Sleeping with the Enemy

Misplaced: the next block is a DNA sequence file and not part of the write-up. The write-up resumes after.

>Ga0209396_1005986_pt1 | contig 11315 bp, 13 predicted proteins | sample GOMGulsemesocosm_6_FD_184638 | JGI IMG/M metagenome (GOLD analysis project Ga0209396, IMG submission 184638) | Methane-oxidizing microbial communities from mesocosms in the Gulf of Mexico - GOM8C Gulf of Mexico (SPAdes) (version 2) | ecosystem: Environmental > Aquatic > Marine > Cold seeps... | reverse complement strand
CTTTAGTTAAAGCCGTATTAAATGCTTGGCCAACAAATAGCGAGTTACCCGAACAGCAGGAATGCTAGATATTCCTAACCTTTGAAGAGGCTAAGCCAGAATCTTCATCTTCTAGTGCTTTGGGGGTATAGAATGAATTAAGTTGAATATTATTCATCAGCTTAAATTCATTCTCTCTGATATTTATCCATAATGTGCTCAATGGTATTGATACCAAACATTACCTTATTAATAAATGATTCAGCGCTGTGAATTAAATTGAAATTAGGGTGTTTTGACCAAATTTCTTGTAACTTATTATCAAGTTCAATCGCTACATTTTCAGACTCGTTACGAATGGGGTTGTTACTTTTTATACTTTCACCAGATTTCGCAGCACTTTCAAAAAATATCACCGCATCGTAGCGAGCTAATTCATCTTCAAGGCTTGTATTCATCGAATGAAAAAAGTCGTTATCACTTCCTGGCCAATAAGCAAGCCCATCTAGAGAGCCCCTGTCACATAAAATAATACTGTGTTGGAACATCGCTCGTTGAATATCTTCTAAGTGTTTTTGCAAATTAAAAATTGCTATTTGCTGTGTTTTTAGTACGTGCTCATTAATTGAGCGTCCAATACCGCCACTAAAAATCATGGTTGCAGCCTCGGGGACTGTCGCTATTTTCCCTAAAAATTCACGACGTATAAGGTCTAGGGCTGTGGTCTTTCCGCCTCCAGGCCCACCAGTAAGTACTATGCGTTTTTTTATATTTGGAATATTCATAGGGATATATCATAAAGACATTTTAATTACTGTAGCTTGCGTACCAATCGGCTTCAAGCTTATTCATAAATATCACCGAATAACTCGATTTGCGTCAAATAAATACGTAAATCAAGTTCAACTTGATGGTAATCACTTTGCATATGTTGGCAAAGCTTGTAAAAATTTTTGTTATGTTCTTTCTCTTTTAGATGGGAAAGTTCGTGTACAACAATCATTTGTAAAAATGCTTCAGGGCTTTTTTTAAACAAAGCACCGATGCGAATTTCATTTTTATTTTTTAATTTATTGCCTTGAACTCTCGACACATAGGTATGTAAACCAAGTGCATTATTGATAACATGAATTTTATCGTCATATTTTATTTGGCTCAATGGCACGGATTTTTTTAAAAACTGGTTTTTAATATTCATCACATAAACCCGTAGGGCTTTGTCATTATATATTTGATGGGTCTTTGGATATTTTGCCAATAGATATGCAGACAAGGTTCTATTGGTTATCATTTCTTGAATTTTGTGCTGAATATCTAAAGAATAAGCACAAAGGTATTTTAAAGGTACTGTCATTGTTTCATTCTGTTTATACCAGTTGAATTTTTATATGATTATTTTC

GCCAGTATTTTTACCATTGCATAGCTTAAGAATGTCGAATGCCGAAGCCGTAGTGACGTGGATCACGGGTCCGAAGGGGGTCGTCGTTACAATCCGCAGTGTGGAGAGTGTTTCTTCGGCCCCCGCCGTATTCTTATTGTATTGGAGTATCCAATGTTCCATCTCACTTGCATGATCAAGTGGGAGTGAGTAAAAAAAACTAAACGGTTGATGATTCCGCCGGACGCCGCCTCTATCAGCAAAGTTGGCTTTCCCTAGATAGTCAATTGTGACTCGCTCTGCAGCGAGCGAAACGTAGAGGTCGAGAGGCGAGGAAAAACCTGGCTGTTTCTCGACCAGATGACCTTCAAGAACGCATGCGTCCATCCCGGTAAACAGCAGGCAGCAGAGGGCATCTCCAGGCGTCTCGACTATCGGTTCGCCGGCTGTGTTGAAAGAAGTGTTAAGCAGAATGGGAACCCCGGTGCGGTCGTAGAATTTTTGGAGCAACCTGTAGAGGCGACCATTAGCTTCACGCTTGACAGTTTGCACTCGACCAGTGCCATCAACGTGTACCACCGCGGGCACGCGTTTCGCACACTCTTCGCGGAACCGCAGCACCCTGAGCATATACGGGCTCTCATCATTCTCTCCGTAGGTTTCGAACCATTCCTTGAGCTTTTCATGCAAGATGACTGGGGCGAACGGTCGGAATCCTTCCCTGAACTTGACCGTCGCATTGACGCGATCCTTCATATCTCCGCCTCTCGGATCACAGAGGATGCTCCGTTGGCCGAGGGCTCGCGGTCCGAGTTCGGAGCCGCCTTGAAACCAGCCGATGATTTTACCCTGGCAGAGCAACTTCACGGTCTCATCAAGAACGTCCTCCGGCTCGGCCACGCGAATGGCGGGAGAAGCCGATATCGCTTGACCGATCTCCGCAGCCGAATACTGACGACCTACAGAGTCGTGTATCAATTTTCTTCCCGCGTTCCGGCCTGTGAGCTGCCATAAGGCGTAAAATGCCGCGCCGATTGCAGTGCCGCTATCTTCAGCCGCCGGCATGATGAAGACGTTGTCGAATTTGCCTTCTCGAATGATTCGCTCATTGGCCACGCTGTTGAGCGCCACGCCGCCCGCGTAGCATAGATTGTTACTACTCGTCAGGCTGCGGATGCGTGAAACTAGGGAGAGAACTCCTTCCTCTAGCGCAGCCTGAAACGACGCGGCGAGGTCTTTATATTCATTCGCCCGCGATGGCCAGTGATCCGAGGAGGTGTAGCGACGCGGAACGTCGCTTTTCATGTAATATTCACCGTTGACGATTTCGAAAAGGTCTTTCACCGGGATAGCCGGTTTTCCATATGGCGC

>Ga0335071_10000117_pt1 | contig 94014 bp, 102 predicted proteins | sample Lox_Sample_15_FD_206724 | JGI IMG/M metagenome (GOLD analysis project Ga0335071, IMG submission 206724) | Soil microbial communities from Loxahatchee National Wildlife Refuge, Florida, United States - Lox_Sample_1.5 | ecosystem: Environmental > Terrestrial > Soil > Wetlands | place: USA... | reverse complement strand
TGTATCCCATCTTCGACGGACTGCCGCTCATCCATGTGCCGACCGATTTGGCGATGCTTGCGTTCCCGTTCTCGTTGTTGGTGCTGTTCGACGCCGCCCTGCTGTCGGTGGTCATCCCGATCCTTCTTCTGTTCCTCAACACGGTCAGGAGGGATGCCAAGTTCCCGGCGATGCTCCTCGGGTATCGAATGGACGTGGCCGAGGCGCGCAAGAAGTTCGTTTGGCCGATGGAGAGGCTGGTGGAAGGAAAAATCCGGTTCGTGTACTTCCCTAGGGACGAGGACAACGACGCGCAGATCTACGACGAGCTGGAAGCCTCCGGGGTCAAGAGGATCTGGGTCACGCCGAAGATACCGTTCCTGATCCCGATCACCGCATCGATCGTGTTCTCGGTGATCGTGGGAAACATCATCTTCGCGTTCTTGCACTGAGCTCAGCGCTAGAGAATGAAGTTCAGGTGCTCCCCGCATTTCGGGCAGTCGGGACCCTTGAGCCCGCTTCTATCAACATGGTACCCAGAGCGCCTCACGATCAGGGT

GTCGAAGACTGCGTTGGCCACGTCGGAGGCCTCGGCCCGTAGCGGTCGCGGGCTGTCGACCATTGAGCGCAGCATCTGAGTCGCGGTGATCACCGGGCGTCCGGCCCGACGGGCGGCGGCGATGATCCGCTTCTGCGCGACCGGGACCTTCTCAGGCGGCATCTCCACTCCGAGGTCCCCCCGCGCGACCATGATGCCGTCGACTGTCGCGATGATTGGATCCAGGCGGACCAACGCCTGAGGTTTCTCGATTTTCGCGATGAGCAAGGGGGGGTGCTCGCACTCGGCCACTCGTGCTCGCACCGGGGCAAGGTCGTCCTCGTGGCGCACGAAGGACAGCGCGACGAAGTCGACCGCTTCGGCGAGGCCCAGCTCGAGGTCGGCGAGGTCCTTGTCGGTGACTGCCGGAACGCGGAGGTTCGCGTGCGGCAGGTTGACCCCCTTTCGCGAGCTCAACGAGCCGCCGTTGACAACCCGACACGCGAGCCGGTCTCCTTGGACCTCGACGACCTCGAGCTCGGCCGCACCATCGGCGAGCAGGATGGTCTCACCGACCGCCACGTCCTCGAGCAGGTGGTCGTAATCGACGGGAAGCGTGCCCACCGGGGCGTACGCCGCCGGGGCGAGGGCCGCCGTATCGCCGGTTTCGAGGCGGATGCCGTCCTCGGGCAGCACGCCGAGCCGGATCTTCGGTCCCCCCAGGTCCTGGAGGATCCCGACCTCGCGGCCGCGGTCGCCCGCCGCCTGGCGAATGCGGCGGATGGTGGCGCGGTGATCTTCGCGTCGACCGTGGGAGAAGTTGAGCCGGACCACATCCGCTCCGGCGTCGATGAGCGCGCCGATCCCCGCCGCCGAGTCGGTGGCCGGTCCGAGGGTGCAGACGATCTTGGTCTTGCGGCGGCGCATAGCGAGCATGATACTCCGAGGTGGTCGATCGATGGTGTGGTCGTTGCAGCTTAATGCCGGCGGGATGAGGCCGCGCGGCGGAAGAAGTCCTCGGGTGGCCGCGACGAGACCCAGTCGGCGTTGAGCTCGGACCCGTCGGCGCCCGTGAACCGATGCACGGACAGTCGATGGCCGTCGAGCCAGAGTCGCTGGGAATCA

I find myself torn these days. Finding Beachbody and the body positivity community has saved me in so many ways, and rounded out my passion for health in such a beautiful way. I love helping people find the beauty they've always had and never been able to see. I love coming alongside people and inspiring them to accept parts of themselves that the world has deemed unacceptable. But I also love seeing people take charge of their own health and helping people find and harness their power. I want to tell everyone what I know to be true, that they are beautiful, worthy, and loved. I also want to tell them to be healthy, but how do I do that without sounding suspiciously like the million other voices telling them that they aren't good enough as they are? How do I tell someone that what food they consistently feed their body significantly affects their well-being without creating or triggering food anxieties? How do I help encourage people to exercise without making them feel like "skinny" is the goal? How do help people fight health issues caused by obesity without perpetuating the horrible fatphobia created by society? I'm a nurse, I can't pretend I haven't seen people lose legs to diabetes related complications, become wheelchair-bound after multiple knee replacements because the joints failed under the excess weight, and have their chest cracked open to clear arteries in the heart clogged by years of fatty diet and sedentary lifestyle. But I also can't pretend I haven't cried on the scale, squeezing my stomach and wishing it away. I can't pretend I haven't felt unworthy of love because I didn't fit every aspect of the American standard of beauty. I'm caught in the middle and I feel a little lost. Being a part of both the fitness movement and the self-love movement creates such a frustrating dichotomy. The best I can do is just engage. I pray constantly for the Lord to bring me women to invest in. Some, I can use my fitness training and help them take control of their health, and I adore that role. But others just need an ear, a friend, a different voice than the critical ones they are constantly exposed to, and I feel fulfilled in that as well. I'm realizing that fitness isn't the answer for everyone, but neither is anti-fitness. Everyone is different, and everyone's struggles are different. The more people I meet and talk to, the more I learn about the wide variety of needs and struggles that exist. I doubt I will every 100% figure it out, but in the meantime I will continue to try and learn, and seek out people to love in whatever way they need.


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